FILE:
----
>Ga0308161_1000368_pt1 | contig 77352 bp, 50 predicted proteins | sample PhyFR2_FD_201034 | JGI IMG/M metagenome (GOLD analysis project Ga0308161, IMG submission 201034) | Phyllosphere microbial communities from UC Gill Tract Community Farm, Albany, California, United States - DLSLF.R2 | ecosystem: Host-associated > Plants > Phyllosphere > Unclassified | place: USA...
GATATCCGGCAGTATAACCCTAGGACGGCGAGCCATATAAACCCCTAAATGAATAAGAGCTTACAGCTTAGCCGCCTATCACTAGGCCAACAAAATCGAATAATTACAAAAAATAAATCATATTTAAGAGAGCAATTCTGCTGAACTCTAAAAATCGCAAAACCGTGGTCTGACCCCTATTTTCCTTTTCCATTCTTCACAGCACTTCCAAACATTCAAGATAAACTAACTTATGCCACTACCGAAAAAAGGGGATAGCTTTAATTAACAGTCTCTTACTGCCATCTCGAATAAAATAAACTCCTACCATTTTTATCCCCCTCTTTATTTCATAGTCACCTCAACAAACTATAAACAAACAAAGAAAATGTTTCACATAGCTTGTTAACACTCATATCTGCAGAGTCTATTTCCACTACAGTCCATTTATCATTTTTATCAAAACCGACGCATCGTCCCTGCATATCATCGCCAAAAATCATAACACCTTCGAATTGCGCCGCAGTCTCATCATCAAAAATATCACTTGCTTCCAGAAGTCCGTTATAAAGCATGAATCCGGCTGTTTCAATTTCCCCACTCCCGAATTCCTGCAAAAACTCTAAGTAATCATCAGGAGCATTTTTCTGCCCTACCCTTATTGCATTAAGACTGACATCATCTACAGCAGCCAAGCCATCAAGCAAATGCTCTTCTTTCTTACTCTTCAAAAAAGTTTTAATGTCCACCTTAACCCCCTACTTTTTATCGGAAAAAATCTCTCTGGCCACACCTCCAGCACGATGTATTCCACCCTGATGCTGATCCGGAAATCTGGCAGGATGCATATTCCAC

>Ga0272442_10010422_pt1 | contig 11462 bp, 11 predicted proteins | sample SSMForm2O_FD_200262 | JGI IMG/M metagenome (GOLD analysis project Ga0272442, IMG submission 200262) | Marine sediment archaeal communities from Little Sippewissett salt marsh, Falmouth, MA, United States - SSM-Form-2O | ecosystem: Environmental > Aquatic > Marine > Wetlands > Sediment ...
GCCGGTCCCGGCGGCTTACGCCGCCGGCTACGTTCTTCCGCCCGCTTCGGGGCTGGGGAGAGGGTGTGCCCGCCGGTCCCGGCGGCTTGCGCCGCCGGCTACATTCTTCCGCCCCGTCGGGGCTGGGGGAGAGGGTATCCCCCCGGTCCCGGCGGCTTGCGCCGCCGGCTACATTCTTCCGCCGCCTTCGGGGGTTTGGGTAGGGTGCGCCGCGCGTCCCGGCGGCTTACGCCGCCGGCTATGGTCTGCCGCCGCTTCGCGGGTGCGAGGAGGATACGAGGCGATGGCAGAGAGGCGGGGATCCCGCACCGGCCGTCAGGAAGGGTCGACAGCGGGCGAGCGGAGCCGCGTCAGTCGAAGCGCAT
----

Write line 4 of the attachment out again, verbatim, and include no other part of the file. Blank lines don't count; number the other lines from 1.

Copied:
GCCGGTCCCGGCGGCTTACGCCGCCGGCTACGTTCTTCCGCCCGCTTCGGGGCTGGGGAGAGGGTGTGCCCGCCGGTCCCGGCGGCTTGCGCCGCCGGCTACATTCTTCCGCCCCGTCGGGGCTGGGGGAGAGGGTATCCCCCCGGTCCCGGCGGCTTGCGCCGCCGGCTACATTCTTCCGCCGCCTTCGGGGGTTTGGGTAGGGTGCGCCGCGCGTCCCGGCGGCTTACGCCGCCGGCTATGGTCTGCCGCCGCTTCGCGGGTGCGAGGAGGATACGAGGCGATGGCAGAGAGGCGGGGATCCCGCACCGGCCGTCAGGAAGGGTCGACAGCGGGCGAGCGGAGCCGCGTCAGTCGAAGCGCAT